In the News
Private versus Public provision, the
The Times Wednesday, 11 May 2011
Dr Adrian Davis, GP in Lightwater, Surrey, writes “It may well be correct that hospitals may need to close if some NHS services are provided by private organisations. What is not (made) clear is that some private providers can treat patients better and at less cost. My local foundation hospital charges the NHS £169 for a physiotherapy appointment. I can get a similar physiotherapy appointment at a private practice for £45. The NHS could treat a great many more patients privately if GPs were able to access these services.”
Gerry Gajadharsingh writes: It seems clear that the common held belief, “I’ll use the NHS because it’s free” is coming under increasing scrutiny. Whilst of course it is “free at the point of access”, the above example questions whether, we as taxpayers, are getting value for money, if it really costs over 300% more to treat a patient in NHS hospitals compared to a private provider, there seems to be something seriously wrong with our health care funding. It’s interesting to note that the cost of my standard half our consultation, backed up by 24 years of clinical practice, is only 65% of the cost of an NHS appointment, probably with a clinician without the background that I have developed, also there is currently very little NHS provision of Osteopathy in the UK. When I look at my diagnostic role I’d love to see the cost comparisons to what we provide at The Health Equation with the level of service we provide and what similar provision costs within the NHS. Watch this space.”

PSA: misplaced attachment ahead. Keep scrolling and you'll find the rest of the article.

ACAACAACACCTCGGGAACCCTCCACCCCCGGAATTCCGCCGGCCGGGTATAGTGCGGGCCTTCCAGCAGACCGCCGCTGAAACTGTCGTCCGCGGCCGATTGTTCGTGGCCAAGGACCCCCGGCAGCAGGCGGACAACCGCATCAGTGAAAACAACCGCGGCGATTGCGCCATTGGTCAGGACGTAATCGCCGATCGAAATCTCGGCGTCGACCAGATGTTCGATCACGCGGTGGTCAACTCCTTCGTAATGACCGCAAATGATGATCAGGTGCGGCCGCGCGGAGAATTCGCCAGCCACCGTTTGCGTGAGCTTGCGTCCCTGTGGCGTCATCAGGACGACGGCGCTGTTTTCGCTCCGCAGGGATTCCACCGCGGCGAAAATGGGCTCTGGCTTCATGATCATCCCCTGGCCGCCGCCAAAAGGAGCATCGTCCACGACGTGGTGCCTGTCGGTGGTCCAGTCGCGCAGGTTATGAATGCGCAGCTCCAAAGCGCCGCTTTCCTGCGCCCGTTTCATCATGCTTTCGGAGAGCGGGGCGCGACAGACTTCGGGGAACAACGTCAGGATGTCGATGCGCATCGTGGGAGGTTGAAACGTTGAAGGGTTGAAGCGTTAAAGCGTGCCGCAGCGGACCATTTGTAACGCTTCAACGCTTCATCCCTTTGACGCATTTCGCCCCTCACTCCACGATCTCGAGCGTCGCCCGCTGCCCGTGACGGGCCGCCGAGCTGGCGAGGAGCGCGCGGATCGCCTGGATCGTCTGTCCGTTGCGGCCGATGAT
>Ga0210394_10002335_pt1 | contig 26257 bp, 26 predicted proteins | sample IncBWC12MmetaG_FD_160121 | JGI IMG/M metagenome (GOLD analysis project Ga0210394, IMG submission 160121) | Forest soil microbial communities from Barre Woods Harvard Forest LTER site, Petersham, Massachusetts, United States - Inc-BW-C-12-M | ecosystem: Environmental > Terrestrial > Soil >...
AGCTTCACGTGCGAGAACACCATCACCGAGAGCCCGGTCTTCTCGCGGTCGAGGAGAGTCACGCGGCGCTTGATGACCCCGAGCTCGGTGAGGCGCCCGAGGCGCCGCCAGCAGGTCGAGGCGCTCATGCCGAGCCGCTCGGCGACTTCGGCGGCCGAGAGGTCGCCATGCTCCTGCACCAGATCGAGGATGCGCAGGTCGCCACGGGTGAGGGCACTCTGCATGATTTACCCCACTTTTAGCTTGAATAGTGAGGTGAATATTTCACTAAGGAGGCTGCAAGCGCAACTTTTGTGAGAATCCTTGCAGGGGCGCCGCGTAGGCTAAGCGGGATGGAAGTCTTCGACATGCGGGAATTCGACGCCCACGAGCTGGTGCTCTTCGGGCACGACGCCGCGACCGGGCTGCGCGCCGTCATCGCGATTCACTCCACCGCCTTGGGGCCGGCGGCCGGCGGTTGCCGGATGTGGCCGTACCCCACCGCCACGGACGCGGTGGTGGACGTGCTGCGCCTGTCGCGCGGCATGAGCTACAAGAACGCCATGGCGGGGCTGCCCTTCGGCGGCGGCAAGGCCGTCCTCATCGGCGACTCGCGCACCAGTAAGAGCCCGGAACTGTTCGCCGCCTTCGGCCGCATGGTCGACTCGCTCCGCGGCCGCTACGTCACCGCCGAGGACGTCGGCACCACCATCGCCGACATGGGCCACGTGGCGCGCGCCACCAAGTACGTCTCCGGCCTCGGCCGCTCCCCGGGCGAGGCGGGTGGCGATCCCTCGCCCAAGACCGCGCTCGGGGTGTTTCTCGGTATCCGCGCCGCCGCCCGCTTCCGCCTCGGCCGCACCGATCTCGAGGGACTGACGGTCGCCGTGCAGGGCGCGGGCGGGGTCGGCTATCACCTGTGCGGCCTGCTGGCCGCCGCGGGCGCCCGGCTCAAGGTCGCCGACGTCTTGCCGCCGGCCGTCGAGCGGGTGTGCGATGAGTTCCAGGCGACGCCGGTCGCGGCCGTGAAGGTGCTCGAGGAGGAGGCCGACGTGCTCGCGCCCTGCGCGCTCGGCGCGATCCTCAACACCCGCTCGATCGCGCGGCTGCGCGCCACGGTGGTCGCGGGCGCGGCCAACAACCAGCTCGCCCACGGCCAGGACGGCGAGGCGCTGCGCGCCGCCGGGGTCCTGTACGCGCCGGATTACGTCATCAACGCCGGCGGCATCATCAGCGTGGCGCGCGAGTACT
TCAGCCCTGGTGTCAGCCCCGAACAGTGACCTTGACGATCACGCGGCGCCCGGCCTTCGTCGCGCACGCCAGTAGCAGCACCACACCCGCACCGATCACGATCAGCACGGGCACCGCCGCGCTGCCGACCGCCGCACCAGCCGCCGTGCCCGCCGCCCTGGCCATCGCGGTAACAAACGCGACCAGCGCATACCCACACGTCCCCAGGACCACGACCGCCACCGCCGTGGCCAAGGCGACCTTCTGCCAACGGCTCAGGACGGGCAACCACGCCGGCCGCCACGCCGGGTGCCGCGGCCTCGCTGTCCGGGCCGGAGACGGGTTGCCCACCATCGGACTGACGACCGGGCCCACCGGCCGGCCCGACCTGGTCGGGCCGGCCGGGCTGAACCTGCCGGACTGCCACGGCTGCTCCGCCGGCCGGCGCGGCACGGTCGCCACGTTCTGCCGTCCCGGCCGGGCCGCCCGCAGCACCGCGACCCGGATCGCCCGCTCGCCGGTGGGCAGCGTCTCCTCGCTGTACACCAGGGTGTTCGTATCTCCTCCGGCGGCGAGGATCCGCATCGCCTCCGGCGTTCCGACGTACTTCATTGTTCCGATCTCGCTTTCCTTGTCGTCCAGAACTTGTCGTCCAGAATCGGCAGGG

“Sunshine vitamin” pills may extend the lives of cancer patients
The Independent Thursday 12th May 2011
Prof Angus Dalgeish, consultant medical oncologist at St George’s hospital, London, will tell a conference next week that he tests all his cancer patients for levels of vitamin D and prescribes supplements where they are low. At St George’s, where he runs a clinic for patients with melanoma, the deadliest form of skin cancer, tests showed that the majority had low vitamin D. He says “I spent a decade studying interferon for which the NHS paid £10,000 annually per patient years with very little benefit. Vitamin D is much more likely to give a benefit in my view”.
John Lappe, Professor of medicine at Creighton University in Nebraska USA, will describe a trial showing how vitamin D and calcium supplements given to cancer patients dramatically improved survival. The trial was originally designed to assess the effects of the supplements of osteoporosis and only later switched to examine their effects on cancer.
Vitamin D is the only vitamin that man makes themselves from the action of the Sun on the skin. Interestingly in the UK the UV from sunlight can only activate vitamin D in our skins between the months of March and September. Very few foods in nature contain vitamin D. The flesh of fatty fish (such as salmon, tuna, and mackerel) and fish liver oils are among the best sources. Small amounts of vitamin D are found in beef liver, cheese, and egg yolks. Vitamin D in these foods is primarily in the form of vitamin D3 and its metabolite 25(OH)D3..This is what we test for when requesting blood tests. Some mushrooms provide vitamin D2 in variable amounts. Mushrooms with enhanced levels of vitamin D2 from being exposed to ultraviolet light under controlled conditions are also available.